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Everything posted by atx

  1. Some bicycle lights i have gotten rid of because they have too many settings. I need high, low, bright blink, dim blink. If you haven't tried a helmet light, highly recommend. This unit has a blinky built into the back as well, but still bright enough for medium speed trail riding. When you're coming up over a hill you can see and be seen much quicker as the lights are as high as possible. Also one less thing to fuss with, just take your helmet with you when you get somewhere and the lights are attached to it. https://lightandmotion.com/collections/mountain-biking/products/vis-360-pro
  2. Ahhh got it, yeah i'd be down for 1 set if under say 100 bucks? But really your best bet may be to reach out to the maker and get price ranges for batch sizes.
  3. Wow those look great, one of mine is pretty well cracked so i've not wanted to install either side for fear of them just shattering. What's the pricing like on those?
  4. Was the stator connected when you plugged the r/r in? Disconnected the stator, meter those out and see if you get similar resistance between all 3 wires, but more importantly make sure none of those have path to ground. Again you don't need to go for the expensive kit if you can't afford it, ebay search for FH020AA or whichever mosfet regrec you want and you'll find workable chinese versions, and you can swap those out to genuine later if the cheapie fails.
  5. Yep all too common. Pull the body panels and gas tank etc off, clean and check every connection. Pull every single connector apart, clean the terminals, pack with dielectric grease to keep corrosion at bay, and put back together. Your hand controls might feel crunchy and need to be taken apart and refurbished as well. Pull fuses, check, and clean those little terminals and put it back together. Pull bulbs, make sure they look good, clean the sockets, toss em back in. You're prolly going to have a melted connector with the 3 yellow wires coming off of the stator. You can get a cheaper reg/rec kit to hard wire to that(as in snip that connector and direct solder the wires together), then hook the charge wires directly to ground/the battery and skip that little main fuse. Roadstercycle has nice kits if you want USA nice stuff, or feel free to read about why he does it this way and source your own dubious kit on ebay or something http://www.roadstercycle.com/Easy Mosfet Install.htm Toss the battery on a trickle charger and get it nice and topped off, motorcycle charge systems aren't meant to charge a flat battery, that can cause extra heat in the system and end up melting things. If you spend a weekend doing all of this work you won't have to fuss with the electrical system ever again in your lifetime, short of battery swaps. The fastest/emergency way to do it is replace that connector, pull all fuses, and replace one by one until it start blowing. It could be something as silly as a light bulb hard shorted out and the fuse for that circuit being over sized. I would vote do the full check and inspect though, these bikes are antiques at this point and it being a Florida bike I assume it has lots of corrosion in those connectors, which are bad even in the rust free central Texas environment mine grew up in. Those old school spade style non sealed connectors just suck honestly.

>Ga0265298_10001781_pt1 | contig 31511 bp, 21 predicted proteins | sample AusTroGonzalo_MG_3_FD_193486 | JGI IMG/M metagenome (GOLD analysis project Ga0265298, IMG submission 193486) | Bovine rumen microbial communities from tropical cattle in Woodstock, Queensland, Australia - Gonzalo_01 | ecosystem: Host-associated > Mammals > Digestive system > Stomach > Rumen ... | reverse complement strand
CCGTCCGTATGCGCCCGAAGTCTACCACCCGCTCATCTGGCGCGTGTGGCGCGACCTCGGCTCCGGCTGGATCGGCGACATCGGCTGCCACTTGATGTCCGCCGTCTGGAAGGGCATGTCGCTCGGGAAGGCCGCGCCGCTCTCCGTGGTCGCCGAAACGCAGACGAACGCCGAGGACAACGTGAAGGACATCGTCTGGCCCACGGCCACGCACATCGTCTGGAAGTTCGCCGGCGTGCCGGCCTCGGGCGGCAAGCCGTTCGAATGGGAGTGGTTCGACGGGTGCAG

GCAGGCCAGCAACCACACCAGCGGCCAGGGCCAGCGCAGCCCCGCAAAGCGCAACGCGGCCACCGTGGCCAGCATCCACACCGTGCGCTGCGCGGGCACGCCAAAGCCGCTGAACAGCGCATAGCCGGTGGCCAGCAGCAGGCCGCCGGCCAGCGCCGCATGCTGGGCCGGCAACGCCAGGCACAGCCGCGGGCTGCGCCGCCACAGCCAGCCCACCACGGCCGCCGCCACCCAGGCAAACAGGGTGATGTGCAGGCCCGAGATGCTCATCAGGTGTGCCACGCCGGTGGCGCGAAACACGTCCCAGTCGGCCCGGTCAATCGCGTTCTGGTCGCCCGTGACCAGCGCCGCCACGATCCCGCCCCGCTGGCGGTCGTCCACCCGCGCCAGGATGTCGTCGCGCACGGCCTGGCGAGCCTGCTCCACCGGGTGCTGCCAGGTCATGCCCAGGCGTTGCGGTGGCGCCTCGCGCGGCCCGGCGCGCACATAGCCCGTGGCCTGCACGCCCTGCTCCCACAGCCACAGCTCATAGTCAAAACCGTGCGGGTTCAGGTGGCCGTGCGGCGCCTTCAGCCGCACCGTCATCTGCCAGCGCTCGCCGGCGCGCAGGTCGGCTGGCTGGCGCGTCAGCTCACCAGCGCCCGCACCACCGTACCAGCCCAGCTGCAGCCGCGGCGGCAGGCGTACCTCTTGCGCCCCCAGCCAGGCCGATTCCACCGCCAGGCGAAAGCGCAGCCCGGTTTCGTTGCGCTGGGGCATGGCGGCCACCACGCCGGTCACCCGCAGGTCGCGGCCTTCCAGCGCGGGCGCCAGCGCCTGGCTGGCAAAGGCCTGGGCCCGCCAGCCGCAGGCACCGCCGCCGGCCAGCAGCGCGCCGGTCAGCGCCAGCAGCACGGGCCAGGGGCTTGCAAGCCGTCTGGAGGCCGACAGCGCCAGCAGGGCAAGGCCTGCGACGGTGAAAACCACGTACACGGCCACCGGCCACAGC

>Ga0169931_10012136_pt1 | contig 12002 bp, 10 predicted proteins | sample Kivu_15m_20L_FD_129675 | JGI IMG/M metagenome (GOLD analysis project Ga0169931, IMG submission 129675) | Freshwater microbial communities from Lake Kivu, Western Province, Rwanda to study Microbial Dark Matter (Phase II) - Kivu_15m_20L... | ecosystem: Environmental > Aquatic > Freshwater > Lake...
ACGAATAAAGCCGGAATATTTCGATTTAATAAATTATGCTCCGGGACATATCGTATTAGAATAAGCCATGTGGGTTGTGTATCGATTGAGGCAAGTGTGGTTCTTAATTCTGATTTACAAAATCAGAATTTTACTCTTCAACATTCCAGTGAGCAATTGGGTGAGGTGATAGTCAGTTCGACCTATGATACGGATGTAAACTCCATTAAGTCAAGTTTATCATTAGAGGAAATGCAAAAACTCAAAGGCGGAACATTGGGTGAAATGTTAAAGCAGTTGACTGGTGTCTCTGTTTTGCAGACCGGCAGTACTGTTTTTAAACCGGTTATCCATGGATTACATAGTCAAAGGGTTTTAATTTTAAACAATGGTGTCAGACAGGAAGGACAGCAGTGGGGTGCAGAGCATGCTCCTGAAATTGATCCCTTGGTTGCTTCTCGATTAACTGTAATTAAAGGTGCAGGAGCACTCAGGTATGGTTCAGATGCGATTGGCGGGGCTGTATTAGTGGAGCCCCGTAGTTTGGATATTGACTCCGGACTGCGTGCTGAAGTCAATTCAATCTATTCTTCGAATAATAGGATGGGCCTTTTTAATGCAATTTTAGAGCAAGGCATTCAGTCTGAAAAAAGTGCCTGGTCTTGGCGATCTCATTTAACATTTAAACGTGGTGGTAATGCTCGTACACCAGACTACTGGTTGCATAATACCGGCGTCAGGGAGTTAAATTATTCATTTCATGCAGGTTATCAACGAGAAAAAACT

6. That is awesome work, always nice to be able to trade labor like that.
  7. Haha wow, that "solution" is a fire hazard waiting to happen.
  8. Oh wow the angle of the back of those bags fits aroudn the stock blinkers quite well. What is the model of them?
  9. Yeah no pics of the handbuilt show, i just couldn't make time for it. The rest of the weekend at COTA was great though as usual. Here is an album of pics i took fri-sun at the track, i need a better zoom lens but i still always take way too many pics and then just cull out what sucks. http://imgur.com/a/HdjFm Next year i plan on taking the 86 to the track.
  10. Have you sold this beauty yet? Are you going to be at the hand built show again this year? Bummed i missed out on it last year...
  11. Yep yep, or even additional resistance in the wiring can cause the blinker timing to be different. Your standard flashers are load dependent, meaning they blink a certain speed based on a given load, that way when a bulb goes out it flashes faster and you know. The lazy way is to swap out to a load independent flasher like they use for when they switch over to LED's, no more problem, though then you wouldn't know when a bulb is out by the speed of the blink...
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